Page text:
By Ernest Cheong
On March 19, 2015, the Rehda Property Industry Survey Second Half 2014 was revealed. According to the survey by the Real Estate and Housing Developers’ Association (Rehda), one of the factors for the cooling of the property market in Malaysia is the impending implementation of the Goods and Services Tax (GST).
This is not the first time a service tax was levied on Malaysians. As far back as 1975, all providers of services including accountants, architects, lawyers, engineers, valuers, surveyors and other professionals were required by the Service Tax Act 1975 to register with the Royal Customs and Excise Malaysia as the Royal Customs’ Registered and Licensed Agent to collect from clients the requisite service tax at the applicable rates then.
The GST to be implemented on April 1 would essentially be based on the same concept and implementation mode as applied to the existing service tax per provisions in the Service Tax Act 1975. The difference is that the GST would also levy tax on goods and services that were not included in the Service Tax Act 1975.
ROYAL CUSTOMS’ DEFINITION OF GST
The Customs describes GST as a multi-stage tax on domestic consumption that is charged on all taxable supplies of goods and services in Malaysia except those specifically exempted. It also states that in relation to real estate, GST will be charged for everything attached to the real estate – on or below the surface of the land including the buildings, the trees and vegetation plus other structures and objects in, over and under the land.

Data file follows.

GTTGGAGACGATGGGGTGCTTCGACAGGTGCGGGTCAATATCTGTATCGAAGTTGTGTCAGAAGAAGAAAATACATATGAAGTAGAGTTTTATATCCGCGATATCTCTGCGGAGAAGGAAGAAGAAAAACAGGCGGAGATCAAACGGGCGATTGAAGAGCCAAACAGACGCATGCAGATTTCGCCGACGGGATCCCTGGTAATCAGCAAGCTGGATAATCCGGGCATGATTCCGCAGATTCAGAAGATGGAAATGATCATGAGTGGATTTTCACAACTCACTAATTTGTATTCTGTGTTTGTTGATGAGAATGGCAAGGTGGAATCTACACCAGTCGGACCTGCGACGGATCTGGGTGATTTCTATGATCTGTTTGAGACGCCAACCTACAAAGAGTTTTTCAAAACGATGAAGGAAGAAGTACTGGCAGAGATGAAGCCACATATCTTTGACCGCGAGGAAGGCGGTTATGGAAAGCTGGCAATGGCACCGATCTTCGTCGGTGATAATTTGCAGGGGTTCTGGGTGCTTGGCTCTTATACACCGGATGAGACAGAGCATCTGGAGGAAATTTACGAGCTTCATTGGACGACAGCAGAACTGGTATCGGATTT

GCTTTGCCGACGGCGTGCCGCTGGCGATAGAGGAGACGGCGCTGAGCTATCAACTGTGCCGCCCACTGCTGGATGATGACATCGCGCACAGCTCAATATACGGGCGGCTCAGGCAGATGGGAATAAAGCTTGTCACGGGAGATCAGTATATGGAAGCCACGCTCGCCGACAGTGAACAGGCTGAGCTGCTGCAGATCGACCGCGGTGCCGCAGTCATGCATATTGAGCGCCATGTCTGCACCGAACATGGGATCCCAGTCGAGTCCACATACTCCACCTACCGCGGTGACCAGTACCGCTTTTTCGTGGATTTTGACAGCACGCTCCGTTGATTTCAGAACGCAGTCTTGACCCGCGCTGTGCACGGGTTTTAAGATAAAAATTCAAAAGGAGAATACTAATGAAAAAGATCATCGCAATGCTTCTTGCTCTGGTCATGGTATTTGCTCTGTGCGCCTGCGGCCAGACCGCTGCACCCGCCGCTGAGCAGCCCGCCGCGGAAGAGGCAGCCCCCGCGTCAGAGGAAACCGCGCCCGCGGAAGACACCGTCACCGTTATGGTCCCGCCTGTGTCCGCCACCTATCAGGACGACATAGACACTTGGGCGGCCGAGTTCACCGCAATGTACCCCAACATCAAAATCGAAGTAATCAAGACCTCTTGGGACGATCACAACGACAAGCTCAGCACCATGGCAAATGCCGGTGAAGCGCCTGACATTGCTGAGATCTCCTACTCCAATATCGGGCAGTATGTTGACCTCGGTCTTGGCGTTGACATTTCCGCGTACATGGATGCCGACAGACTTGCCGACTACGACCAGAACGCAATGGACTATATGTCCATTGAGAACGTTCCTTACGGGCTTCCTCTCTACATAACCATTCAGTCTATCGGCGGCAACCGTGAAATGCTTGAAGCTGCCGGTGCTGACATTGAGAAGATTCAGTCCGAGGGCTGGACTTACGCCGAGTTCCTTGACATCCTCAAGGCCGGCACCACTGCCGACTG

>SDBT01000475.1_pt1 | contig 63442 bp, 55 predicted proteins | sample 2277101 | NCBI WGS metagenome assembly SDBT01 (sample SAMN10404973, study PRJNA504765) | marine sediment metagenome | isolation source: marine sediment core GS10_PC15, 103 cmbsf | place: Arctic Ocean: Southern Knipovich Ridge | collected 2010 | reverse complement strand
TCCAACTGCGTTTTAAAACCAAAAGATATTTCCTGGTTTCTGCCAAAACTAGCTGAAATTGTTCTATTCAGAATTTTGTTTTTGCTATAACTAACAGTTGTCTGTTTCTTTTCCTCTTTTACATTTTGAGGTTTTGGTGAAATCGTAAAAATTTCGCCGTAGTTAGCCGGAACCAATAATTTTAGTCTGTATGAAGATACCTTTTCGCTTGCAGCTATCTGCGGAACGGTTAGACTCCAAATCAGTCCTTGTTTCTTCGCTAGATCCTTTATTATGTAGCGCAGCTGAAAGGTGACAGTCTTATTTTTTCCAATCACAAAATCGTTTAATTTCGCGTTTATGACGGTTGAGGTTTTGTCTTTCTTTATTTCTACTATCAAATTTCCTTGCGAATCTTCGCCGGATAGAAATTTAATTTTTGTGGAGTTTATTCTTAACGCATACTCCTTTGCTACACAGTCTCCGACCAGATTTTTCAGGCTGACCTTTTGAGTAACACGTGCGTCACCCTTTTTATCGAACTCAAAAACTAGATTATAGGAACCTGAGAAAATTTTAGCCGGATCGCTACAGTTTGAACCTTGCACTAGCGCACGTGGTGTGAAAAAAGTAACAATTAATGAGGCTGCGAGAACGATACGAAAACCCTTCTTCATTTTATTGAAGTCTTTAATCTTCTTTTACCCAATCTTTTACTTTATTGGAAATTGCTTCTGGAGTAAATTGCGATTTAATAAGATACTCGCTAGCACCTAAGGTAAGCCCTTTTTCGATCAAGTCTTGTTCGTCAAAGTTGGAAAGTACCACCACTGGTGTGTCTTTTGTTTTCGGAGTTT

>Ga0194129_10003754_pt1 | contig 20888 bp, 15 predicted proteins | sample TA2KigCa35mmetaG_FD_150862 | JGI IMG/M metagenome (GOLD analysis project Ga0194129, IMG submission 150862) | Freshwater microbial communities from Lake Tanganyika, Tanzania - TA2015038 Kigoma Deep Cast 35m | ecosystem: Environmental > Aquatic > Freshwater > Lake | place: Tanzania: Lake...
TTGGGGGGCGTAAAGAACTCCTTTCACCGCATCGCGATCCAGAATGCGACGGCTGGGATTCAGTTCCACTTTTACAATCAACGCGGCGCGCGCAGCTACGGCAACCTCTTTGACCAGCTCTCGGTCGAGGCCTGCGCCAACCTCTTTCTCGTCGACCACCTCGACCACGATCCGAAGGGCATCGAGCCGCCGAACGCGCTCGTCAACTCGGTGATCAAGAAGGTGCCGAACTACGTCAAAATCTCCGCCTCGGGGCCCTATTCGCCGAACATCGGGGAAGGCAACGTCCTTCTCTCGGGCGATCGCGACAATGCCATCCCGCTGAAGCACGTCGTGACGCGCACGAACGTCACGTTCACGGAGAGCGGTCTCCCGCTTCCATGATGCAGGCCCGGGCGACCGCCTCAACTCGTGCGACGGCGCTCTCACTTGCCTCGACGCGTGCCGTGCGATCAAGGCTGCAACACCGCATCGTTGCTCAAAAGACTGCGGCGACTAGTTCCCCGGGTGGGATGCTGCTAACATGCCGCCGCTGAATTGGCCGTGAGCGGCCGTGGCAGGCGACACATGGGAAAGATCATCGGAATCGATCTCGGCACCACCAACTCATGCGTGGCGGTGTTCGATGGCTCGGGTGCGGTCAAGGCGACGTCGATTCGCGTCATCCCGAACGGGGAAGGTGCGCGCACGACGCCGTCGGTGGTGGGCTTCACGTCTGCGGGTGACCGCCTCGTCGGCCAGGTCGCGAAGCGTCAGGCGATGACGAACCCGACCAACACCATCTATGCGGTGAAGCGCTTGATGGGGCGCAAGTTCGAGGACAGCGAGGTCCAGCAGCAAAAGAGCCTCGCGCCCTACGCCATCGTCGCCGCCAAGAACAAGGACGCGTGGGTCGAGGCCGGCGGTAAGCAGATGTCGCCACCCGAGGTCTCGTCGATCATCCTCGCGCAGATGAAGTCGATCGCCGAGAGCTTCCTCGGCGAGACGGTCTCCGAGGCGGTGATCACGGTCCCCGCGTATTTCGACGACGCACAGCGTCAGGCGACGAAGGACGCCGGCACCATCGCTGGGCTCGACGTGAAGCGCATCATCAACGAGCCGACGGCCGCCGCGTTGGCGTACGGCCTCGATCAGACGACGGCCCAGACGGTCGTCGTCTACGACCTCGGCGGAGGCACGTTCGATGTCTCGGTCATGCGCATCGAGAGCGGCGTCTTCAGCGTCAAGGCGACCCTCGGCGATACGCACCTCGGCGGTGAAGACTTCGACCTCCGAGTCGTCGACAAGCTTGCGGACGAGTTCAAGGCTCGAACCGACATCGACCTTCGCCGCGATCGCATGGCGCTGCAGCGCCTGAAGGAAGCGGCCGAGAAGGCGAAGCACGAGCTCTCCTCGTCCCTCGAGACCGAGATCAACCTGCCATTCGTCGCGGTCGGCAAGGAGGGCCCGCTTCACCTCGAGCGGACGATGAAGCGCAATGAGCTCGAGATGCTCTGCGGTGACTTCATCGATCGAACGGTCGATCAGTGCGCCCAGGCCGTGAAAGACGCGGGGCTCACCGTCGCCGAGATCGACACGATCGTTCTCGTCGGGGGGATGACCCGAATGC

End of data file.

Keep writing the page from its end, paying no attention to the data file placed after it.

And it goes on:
With that definition, which also coincides with the definition of “land” in the National Land Code 1965, GST will affect the entire property and building industry including developers, construction companies and individual property owners or buyers.
i) Sale proceeds of non-commercial land intended for agriculture use, residential development including link and terrace houses, semi-detached and detached houses, apartments and condominiums;
ii) Sale proceeds of land for non-residential purposes including for cemeteries and burial grounds, playgrounds and places of worship;
iii) Sale proceeds of residential properties, whether by property developers or private owners;
iv) Management and service charges paid to the Joint Management Body (JMB) and Management Corporation (MC) for all categories of stratified residential properties that include low- and medium-cost flats, apartments and condominiums.
i) Sale proceeds of land intended for commercial development including shop-houses, shop-offices, office buildings and commercial complexes and malls;
ii) Sale proceeds of commercial properties including shop-houses, shop-offices, office buildings and commercial complexes and malls;
iii) Sale proceeds from the third commercial property onwards for a non-registered person;
iv) Management and service charges paid to the JMB and MC for all categories of stratified commercial properties that include office buildings, commercial complexes and malls.
IMPACT OF GST ON PROPERTY VALUES
From the above information, it appears that the imposition of GST is not expected to affect the level of transactions involving residential properties or commercial properties. Thus, it will have minimal effect on the value of both of these types of properties.
Purchasers and investors of commercial properties are motivated by the potential profits of their investments. If the profits are attractive and sufficient to meet their expectations after paying the GST, they will still invest in and purchase the identified commercial property.
Dr. Ernest Y Y Cheong holds a Doctor of Business Administration (DBA) and an MBA. He is also a Chartered Surveyor, Registered Valuer, Auctioneer, Arbitrator and Principal of Ernest Cheong PTL Chartered Surveyors. Contact him for email@example.com or visit www.ecptl.com and www.propertygandhi.blogspot.com